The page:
Sustainability reporting is rapidly evolving, and the approach and reporting requirements differ from country to country. Toby Crewe, international solutions director - energy & sustainability services at Schneider Electric, gives us his views on what to watch out for in 2016
1. Data becomes more visible
According to research firm Verdantix, organisations have adopted more than 2,500 unique metrics for use in sustainability reports. Financial reports commonly use around 20. Are you reporting on the right metrics? The importance of selecting consistent, relevant and measurable performance indicators is paramount. 70% of companies across the globe still use spreadsheets to track data used in reporting, according to a 2012 survey by Oracle and Accenture. And that has led to reporting errors. Technology is emerging that seamlessly integrates information systems together and makes data visible and actionable.
2. CFOs become sustainability advocates
As sustainability programs increasingly demonstrate cost-savings and operational efficiency, CFOs — not just environmental advocates — are pushing for better reporting. 74% of CFOs now believe measuring and reporting their total financial and non-financial environmental and social governance impact contributes to long-term success, according to a 2014 PwC survey. As CFOs and other top executives become more invested in sustainability and renewables, reporting accuracy and reliability are essential.
3. Reporting becomes more prevalent
Worldwide reporting requirements have been multiplying, often unbeknownst to companies. The White House just announced 68 new signatories to federal climate action programs. The EU is now extending the scope of reporting beyond carbon to human rights. Even China is entertaining a cap and trade scheme. There are now more than 50 different global reporting programs and this number is only set to increase.
4. Transparency becomes the norm
Sustainability reports are becoming as important — and as widely viewed — as quarterly financial statements. That means companies have to become more and more transparent about how their reports are created and what the results are based on. As investors see the financial benefits of sustainability, they’re now making decisions based on sustainability reports. And as climate action becomes tied to company brands, a larger and larger microscope will be used to review reports. Both challenges demand a standard that sustainability reporting hasn’t been held to in the past.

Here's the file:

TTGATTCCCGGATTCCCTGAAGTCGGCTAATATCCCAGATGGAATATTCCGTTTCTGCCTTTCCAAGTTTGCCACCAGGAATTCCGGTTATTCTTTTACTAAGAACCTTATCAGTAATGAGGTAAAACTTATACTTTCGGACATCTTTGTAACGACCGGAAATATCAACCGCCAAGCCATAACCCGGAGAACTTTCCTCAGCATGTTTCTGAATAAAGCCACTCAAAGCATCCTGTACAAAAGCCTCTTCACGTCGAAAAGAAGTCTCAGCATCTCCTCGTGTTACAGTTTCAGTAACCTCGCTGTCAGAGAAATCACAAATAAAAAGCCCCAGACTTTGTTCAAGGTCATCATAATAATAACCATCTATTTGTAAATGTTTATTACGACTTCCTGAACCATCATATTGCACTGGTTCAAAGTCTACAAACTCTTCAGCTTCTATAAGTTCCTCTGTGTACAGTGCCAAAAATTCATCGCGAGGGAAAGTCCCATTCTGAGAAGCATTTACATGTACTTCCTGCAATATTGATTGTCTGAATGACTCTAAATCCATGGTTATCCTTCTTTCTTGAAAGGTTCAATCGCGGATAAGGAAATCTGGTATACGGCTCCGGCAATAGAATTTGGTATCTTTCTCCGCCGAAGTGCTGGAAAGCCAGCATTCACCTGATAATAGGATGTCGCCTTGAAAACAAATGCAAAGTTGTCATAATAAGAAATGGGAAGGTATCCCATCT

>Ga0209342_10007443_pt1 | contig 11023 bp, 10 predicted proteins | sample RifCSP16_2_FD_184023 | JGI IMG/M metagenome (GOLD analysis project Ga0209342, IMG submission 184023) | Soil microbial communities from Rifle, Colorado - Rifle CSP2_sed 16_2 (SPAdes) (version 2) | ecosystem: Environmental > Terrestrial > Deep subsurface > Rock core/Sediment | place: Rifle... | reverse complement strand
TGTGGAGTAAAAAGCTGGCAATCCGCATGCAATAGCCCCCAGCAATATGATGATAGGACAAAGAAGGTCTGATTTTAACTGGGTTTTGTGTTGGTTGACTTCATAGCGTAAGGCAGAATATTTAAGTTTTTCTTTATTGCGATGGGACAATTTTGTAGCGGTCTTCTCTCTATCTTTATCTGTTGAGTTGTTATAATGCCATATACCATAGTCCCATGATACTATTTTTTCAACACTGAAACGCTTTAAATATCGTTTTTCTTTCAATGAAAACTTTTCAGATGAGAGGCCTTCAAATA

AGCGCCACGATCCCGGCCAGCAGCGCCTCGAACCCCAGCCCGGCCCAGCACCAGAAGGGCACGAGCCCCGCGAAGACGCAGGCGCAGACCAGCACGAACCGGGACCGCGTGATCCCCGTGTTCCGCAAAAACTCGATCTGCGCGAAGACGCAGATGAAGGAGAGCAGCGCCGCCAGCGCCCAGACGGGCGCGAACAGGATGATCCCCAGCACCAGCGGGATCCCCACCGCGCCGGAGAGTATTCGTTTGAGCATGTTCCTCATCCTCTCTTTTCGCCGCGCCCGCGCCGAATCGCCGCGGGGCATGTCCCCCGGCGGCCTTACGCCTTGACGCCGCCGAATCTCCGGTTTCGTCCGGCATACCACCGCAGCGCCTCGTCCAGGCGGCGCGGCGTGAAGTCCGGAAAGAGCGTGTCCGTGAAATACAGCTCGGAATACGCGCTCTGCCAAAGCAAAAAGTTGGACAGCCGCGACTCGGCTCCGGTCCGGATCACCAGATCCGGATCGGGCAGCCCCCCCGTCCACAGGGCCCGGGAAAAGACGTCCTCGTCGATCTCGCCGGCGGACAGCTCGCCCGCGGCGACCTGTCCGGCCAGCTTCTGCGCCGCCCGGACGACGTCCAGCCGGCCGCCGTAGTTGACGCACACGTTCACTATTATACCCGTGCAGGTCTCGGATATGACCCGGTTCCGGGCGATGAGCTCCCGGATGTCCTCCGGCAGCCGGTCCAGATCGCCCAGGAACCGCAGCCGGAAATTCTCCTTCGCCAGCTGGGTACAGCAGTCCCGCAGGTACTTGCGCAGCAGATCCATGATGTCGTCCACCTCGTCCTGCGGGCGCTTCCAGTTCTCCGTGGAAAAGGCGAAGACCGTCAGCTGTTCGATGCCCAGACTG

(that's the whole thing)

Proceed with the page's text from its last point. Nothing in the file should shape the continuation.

5. Regional differences become amplified
Sustainability is now a global concern, but the approach and reporting requirements differ from country to country. So it’s important to understand the differences, and address regional needs and norms in reports. Multinational companies need to understand the drivers and obligations in each market and refine their sustainability and reporting efforts accordingly.
6. Legislation becomes a force for good
Policymakers are enacting sustainability-focused statutes faster than ever before and that is expected to significantly increase after COP21. The EU is an example of how a political structure can become an agent of change and drive the response to climate change. It can be extremely difficult for companies to know the rules they need to comply with in every region they operate. And the complexity is set to compound with a new wave of rules and regulations.
You can view the full ‘6 for 2016: Sustainability Reporting Megatrends’ report here.